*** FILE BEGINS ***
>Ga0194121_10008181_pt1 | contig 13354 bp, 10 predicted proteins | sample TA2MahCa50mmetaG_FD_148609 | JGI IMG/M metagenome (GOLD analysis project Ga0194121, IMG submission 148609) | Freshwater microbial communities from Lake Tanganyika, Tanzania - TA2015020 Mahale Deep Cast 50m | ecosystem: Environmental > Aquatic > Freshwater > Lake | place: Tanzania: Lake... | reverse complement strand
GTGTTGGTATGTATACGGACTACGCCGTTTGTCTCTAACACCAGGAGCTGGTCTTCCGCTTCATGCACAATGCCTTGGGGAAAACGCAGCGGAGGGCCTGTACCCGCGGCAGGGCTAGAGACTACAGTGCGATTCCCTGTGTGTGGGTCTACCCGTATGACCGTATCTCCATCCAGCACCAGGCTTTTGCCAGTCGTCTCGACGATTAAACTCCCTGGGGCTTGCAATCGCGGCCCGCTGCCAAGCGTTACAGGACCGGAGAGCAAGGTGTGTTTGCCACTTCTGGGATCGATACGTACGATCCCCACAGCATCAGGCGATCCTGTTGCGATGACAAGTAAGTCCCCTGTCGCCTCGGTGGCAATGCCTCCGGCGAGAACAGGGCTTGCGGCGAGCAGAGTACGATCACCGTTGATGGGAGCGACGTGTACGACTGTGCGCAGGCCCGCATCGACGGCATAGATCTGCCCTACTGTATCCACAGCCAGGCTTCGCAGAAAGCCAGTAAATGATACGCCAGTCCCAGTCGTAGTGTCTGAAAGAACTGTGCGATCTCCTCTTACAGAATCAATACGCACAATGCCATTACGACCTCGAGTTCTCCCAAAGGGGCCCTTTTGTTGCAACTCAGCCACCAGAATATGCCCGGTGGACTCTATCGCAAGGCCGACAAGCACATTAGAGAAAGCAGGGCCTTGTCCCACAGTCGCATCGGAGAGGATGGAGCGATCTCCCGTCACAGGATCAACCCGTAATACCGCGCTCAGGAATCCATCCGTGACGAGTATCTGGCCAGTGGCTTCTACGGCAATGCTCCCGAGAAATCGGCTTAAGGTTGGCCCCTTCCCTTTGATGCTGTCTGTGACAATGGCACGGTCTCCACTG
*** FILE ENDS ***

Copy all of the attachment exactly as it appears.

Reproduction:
>Ga0194121_10008181_pt1 | contig 13354 bp, 10 predicted proteins | sample TA2MahCa50mmetaG_FD_148609 | JGI IMG/M metagenome (GOLD analysis project Ga0194121, IMG submission 148609) | Freshwater microbial communities from Lake Tanganyika, Tanzania - TA2015020 Mahale Deep Cast 50m | ecosystem: Environmental > Aquatic > Freshwater > Lake | place: Tanzania: Lake... | reverse complement strand
GTGTTGGTATGTATACGGACTACGCCGTTTGTCTCTAACACCAGGAGCTGGTCTTCCGCTTCATGCACAATGCCTTGGGGAAAACGCAGCGGAGGGCCTGTACCCGCGGCAGGGCTAGAGACTACAGTGCGATTCCCTGTGTGTGGGTCTACCCGTATGACCGTATCTCCATCCAGCACCAGGCTTTTGCCAGTCGTCTCGACGATTAAACTCCCTGGGGCTTGCAATCGCGGCCCGCTGCCAAGCGTTACAGGACCGGAGAGCAAGGTGTGTTTGCCACTTCTGGGATCGATACGTACGATCCCCACAGCATCAGGCGATCCTGTTGCGATGACAAGTAAGTCCCCTGTCGCCTCGGTGGCAATGCCTCCGGCGAGAACAGGGCTTGCGGCGAGCAGAGTACGATCACCGTTGATGGGAGCGACGTGTACGACTGTGCGCAGGCCCGCATCGACGGCATAGATCTGCCCTACTGTATCCACAGCCAGGCTTCGCAGAAAGCCAGTAAATGATACGCCAGTCCCAGTCGTAGTGTCTGAAAGAACTGTGCGATCTCCTCTTACAGAATCAATACGCACAATGCCATTACGACCTCGAGTTCTCCCAAAGGGGCCCTTTTGTTGCAACTCAGCCACCAGAATATGCCCGGTGGACTCTATCGCAAGGCCGACAAGCACATTAGAGAAAGCAGGGCCTTGTCCCACAGTCGCATCGGAGAGGATGGAGCGATCTCCCGTCACAGGATCAACCCGTAATACCGCGCTCAGGAATCCATCCGTGACGAGTATCTGGCCAGTGGCTTCTACGGCAATGCTCCCGAGAAATCGGCTTAAGGTTGGCCCCTTCCCTTTGATGCTGTCTGTGACAATGGCACGGTCTCCACTG